ation? You will indeed have gained a chance of safety, arising from the very circumstance of the prostration of your ally;— you may,after innumerable losses and sufferings, breathe again, and hope to be reinstated in the career of prosperity;—only, however, because you have failed of your original and malignant purpose, and because your intended victim may not have the inclination, and must know it to be incompatible with her true interests, to consummate your ruin, or even to obstruct the progress of your national convalescence.—But the prospect of an existence, accompanied by the ignominy and mortification incident to one of this nature, is scarcely less dreadful, than that of being crushed in the gripe of French despotism.

Such is the language in which we would now address the people of the United States, on the supposition, that they can remain at peace with England, without a sacrifice of their national honour. We cannot admit or believe that she is disposed to extort this sacrifice, or to pursue a system of measures with regard to the United States, not exacted by her safety, or her own honour, and yet injurious to their rights. If this were the case, we would despair of her cause, of which justice may now emphatically be said to be the main pillar.— Let her dispositions, however, be tested in a manner stilt untried on the part of our rulers—manfully and ingenuously—in a spirit of liberality and sympathy adapted to the embarrassments of her situation, and to the mighty interests which both nations have at stake, and which, at this crisis, leave no room for the discussion of minor points.—If braggart, artificial politics, and casuistical, diplomatic homilies be discarded on one side,—false pretences and wanton vexations may be relinquished on the other.—An obstinate adherence of both parlies to their present doctrines and measures, would seem, in our eyes, a sure indication, that the Almighty Providence had, in his wrath, resolved upon the speedy recurrence of such another era of Gothic darkness and universal slavery as that, during which, according to the faithful description of the poet,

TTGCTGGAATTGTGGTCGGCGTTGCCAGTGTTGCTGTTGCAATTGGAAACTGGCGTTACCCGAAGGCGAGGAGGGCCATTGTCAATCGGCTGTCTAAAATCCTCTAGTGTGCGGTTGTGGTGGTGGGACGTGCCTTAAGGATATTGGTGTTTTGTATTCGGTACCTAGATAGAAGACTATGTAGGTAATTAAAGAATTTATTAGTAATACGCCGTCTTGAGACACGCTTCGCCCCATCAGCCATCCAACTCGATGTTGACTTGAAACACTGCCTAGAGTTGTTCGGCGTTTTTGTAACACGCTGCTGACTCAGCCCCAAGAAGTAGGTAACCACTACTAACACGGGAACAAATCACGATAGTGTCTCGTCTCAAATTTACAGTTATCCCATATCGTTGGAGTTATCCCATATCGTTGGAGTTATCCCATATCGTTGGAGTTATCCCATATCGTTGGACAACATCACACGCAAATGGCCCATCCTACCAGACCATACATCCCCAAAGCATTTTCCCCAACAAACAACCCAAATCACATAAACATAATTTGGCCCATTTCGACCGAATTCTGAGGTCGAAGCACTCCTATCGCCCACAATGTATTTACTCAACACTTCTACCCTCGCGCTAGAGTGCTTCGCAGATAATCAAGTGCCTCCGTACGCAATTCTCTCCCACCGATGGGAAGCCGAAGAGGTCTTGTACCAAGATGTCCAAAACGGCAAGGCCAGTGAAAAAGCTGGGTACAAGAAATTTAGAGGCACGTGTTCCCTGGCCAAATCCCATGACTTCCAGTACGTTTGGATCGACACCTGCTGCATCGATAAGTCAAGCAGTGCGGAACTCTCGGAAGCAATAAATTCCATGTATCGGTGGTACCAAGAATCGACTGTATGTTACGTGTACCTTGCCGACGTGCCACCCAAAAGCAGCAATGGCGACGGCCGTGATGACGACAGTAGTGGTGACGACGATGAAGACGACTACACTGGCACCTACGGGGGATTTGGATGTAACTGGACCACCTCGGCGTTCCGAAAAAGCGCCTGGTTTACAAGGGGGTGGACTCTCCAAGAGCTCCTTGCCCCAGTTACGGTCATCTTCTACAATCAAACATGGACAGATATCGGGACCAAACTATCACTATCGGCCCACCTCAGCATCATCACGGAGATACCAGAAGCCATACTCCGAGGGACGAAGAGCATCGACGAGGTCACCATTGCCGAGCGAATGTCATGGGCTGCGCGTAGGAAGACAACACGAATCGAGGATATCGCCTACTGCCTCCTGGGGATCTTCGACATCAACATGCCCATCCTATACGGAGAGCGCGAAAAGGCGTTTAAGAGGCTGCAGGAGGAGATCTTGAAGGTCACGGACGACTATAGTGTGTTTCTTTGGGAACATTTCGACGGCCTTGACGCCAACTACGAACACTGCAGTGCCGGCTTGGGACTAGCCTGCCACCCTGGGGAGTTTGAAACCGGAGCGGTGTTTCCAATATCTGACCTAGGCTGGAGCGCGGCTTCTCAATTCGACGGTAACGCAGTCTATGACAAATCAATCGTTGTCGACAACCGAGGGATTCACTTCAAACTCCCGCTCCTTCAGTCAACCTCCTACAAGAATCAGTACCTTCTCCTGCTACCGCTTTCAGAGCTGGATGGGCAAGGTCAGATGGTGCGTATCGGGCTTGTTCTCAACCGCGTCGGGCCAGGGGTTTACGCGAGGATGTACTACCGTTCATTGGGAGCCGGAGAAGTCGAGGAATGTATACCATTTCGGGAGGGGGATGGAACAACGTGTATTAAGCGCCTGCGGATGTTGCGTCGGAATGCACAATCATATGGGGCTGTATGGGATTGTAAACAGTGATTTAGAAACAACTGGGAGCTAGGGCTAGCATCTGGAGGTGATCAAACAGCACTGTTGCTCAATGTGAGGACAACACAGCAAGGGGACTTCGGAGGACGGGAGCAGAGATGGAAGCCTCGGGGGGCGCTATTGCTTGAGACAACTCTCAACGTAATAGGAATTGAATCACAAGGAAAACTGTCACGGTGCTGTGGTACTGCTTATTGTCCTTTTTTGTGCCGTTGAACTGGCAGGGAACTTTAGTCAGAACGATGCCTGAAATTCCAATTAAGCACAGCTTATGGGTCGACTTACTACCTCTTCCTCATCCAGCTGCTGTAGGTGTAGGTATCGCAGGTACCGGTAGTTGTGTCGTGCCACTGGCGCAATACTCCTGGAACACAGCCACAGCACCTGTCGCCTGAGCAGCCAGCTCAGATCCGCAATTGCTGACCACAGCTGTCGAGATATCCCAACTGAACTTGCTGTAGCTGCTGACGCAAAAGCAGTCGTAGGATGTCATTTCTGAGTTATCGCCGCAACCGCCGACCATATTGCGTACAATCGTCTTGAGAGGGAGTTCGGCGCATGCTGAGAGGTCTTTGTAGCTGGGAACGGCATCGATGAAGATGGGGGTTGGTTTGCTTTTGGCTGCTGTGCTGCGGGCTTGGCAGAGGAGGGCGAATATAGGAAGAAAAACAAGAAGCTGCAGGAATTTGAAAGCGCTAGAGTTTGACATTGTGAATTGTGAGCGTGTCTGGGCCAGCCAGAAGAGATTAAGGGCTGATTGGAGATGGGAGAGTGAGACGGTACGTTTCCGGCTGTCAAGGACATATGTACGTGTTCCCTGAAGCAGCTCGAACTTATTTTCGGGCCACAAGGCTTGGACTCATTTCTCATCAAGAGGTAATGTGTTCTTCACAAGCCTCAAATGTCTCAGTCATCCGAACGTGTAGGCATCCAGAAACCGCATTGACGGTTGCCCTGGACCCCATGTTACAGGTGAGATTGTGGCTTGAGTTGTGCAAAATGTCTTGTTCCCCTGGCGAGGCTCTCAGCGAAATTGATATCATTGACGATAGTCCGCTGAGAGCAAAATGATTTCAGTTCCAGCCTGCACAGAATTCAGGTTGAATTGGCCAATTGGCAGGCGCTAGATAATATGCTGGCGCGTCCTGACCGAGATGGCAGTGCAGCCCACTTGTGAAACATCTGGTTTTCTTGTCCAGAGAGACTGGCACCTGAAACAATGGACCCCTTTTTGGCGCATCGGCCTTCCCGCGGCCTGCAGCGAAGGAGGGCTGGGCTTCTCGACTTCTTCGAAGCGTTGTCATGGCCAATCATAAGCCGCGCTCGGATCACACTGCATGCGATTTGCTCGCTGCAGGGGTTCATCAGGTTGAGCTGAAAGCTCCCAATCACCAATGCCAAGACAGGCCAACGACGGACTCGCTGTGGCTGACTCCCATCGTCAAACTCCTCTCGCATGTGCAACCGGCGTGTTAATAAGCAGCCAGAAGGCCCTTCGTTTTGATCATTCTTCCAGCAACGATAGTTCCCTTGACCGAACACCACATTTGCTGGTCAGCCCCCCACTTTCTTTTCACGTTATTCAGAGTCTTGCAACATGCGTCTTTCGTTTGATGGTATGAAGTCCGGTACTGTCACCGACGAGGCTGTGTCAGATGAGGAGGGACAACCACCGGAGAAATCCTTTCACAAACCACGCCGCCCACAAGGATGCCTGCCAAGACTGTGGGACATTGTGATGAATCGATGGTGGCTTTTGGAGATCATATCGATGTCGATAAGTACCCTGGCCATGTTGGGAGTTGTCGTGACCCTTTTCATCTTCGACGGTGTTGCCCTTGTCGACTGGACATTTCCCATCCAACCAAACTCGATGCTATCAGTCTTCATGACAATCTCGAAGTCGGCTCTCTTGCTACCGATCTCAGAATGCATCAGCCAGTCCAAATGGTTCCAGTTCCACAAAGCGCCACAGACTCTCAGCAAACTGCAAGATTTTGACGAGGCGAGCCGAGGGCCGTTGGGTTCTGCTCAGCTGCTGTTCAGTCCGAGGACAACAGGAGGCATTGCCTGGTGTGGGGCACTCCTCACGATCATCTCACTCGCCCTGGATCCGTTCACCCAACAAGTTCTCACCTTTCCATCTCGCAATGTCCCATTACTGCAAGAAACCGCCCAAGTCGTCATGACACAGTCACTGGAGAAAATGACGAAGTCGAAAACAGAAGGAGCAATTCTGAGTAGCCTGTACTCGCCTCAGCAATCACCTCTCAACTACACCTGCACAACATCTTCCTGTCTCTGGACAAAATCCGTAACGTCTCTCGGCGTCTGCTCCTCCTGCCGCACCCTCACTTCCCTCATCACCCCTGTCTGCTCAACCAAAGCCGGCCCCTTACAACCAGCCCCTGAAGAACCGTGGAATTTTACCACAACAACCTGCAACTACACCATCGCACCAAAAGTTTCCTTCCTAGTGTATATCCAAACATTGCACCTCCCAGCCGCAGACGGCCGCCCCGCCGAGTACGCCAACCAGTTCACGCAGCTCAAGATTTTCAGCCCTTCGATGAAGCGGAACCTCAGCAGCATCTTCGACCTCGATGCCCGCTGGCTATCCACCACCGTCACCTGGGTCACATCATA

"Oblivious ages passed: while earth, forsook
By her best genii, lay to Demons foul,
And unchained furies, an abandoned prey."